Preparing your workplace for a major flu outbreak

A widespread outbreak of the flu or a pandemic can have serious consequences for the workplace. Preparing now for a future pandemic makes good business sense.

If you already have a plan for managing a pandemic, it’s a good idea to review those plans in light of current conditions. If you have not given consideration to planning for a pandemic, here are some tips to help you get prepared:

Establish a flu manager. Identify a person in your organization who can take responsibility for health and safety measures and give that person the time to assemble a Pandemic Response Plan, with appropriate resources and committee if required.

Support a hygienic workplace. Even the deadliest of flu viruses are destroyed with soap and water. Washing hands, using tissues, and wiping common surfaces like door handles and telephones is a very effective first line of defense.

Stock up on hygienic supplies, including tissues, medical and hand hygiene products, cleaning supplies (to sanitize workstations) and masks (for infected individuals). These items may be difficult to obtain once a pandemic begins.

Communicate early. Establish a communication plan for employees and business contacts. Provide current influenza information to all employees. Identify and make available information on community resources.

In the event of a pandemic, your employees will look to you for up-to-date information. Good communication with your employees is essential to avoid rumours and misinformation. Here are some steps you can take:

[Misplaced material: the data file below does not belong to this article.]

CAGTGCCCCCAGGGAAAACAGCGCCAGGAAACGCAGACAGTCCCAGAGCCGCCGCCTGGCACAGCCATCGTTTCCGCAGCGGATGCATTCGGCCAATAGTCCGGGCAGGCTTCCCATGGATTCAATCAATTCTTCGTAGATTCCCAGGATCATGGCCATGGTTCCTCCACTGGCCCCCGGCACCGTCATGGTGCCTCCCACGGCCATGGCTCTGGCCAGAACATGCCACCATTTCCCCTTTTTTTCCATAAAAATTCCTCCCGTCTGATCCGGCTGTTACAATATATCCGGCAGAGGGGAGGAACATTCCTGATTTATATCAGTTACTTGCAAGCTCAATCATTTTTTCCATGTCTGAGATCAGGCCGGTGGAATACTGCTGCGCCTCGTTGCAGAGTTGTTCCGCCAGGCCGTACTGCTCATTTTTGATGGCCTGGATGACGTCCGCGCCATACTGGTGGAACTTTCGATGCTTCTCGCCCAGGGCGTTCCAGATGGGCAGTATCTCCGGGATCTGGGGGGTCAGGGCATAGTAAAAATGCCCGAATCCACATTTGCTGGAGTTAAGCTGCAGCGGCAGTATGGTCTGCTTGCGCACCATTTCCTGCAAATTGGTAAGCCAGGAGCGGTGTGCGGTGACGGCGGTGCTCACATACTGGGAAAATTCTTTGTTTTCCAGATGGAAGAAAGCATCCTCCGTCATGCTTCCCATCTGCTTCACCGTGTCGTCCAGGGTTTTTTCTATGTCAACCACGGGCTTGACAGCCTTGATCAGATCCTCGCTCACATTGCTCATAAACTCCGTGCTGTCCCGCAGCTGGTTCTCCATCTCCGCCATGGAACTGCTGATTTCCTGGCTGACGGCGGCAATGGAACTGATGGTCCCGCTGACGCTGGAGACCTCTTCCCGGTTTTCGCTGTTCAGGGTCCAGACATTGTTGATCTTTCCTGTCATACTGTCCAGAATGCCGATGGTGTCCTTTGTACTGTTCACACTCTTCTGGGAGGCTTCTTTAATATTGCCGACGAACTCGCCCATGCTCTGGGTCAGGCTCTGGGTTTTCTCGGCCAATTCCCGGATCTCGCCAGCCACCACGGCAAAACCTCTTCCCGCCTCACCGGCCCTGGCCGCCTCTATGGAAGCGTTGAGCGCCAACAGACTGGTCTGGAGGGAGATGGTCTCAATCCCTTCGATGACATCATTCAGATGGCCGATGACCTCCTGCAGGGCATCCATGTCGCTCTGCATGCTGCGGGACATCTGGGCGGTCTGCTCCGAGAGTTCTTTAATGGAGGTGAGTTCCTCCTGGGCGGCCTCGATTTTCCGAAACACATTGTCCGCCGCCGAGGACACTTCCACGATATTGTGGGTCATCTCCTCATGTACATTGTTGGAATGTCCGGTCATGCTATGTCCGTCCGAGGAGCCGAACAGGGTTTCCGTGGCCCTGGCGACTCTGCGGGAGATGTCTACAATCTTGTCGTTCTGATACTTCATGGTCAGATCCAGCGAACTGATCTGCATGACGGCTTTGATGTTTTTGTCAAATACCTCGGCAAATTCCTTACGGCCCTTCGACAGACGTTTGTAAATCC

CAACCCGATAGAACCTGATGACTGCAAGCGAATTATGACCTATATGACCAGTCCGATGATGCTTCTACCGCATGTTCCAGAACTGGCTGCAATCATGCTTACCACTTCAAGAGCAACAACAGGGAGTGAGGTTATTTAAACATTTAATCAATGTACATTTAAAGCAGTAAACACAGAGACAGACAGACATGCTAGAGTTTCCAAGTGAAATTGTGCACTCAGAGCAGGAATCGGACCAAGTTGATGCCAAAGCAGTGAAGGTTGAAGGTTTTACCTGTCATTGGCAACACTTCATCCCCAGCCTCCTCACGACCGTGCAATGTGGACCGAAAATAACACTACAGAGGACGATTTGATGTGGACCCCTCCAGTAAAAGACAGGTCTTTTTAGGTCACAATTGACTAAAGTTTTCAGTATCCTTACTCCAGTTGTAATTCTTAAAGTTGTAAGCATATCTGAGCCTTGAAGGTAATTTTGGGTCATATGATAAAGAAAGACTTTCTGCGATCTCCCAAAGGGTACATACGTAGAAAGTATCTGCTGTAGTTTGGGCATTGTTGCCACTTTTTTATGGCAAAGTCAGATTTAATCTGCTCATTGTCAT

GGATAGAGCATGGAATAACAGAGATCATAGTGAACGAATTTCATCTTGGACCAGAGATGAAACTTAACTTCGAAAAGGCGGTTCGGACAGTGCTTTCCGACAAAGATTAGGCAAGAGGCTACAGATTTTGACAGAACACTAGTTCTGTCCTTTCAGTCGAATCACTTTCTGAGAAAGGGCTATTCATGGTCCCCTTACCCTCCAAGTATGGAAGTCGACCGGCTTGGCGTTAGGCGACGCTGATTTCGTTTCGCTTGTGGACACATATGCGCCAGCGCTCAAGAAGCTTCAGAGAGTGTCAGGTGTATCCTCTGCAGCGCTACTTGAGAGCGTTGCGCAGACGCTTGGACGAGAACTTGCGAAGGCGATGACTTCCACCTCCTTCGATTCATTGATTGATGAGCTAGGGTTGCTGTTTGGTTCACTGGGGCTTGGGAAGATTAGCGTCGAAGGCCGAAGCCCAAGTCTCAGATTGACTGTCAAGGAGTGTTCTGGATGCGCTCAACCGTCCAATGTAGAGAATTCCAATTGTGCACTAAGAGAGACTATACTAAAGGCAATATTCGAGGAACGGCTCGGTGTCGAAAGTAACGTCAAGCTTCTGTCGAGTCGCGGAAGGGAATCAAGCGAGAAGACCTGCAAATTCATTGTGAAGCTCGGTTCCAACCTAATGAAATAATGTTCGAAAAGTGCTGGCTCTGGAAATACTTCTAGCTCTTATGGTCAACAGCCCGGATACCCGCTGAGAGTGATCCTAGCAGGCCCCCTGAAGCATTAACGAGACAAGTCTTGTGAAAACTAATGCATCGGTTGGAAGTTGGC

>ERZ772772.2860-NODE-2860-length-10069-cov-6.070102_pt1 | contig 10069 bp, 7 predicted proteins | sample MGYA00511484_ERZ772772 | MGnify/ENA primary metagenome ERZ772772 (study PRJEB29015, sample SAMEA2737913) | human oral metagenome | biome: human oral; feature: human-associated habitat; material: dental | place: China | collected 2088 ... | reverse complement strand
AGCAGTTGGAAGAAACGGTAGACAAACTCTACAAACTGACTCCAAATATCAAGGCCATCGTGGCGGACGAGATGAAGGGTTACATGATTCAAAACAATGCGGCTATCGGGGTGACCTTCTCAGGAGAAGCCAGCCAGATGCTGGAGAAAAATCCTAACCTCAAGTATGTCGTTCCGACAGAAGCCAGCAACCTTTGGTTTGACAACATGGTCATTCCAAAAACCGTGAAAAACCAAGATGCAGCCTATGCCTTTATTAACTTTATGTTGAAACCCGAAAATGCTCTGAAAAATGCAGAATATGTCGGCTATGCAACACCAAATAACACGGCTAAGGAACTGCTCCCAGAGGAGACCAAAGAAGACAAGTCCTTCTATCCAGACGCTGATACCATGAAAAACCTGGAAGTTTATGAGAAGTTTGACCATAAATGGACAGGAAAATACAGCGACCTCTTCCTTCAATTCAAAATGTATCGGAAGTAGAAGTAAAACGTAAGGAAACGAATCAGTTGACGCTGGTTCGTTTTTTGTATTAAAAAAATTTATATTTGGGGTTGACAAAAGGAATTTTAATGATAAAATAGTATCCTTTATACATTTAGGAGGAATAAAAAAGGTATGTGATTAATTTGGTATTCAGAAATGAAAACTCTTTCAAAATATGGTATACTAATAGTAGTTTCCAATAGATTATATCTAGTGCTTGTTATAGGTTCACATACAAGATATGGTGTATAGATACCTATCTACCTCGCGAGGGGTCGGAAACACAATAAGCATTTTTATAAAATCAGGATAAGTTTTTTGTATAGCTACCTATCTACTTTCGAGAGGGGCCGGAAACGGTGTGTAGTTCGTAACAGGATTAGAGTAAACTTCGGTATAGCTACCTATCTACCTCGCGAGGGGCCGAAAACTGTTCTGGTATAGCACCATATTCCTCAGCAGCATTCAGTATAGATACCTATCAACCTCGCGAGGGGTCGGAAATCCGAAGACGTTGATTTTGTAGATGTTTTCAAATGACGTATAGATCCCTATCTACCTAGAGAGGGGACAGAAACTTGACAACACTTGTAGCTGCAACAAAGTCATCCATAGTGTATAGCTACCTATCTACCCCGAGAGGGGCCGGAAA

• Pre-build a web page that can go live in the event of a pandemic and include key contacts and a tracking system for
    employee status.
  • Establish a phone tree in the case of internet disruptions.
  • Make certain you are especially clear about the importance of staying away from the workplace if they become ill.
    Preparing to address concerns, such as potential lost wages can be one of the largest deterrents to self-quarantine.

Anticipate significant staff absences. Consider the disruption to your organization if one-third of employees are home sick or caring for their families. Identify key roles that need to be maintained and make certain other people can cover them. Review Information Technology (IT) plans to ensure resources are in place to allow some people to work from home if needed.

Consider temporary closures. Can the organization remain operational with “skeletal” staff? What are the pros and cons of closing down the entire operation? If supply lines are cut there may be no other option. Determine the implications of being shut down for a week, a month, or six months.

Protect your staff. The first priority in an outbreak will be managing the health of your employees and limiting the spread of the disease within the organization. Educate staff of signs of illness and ensure that they go home immediately. Determine what your policy is for high risk employees such as expectant mothers and spouses. Monitor staff who are ill. Track their progress by phone and help them arrange for somebody to provide care. Ensure that quarantine periods as set by your public health system are followed before returning to the workplace.

Secure your data. Back up essential files off site. Provide access to a network of key employees and be clear about what roles they will need to step into should other employees be off the job.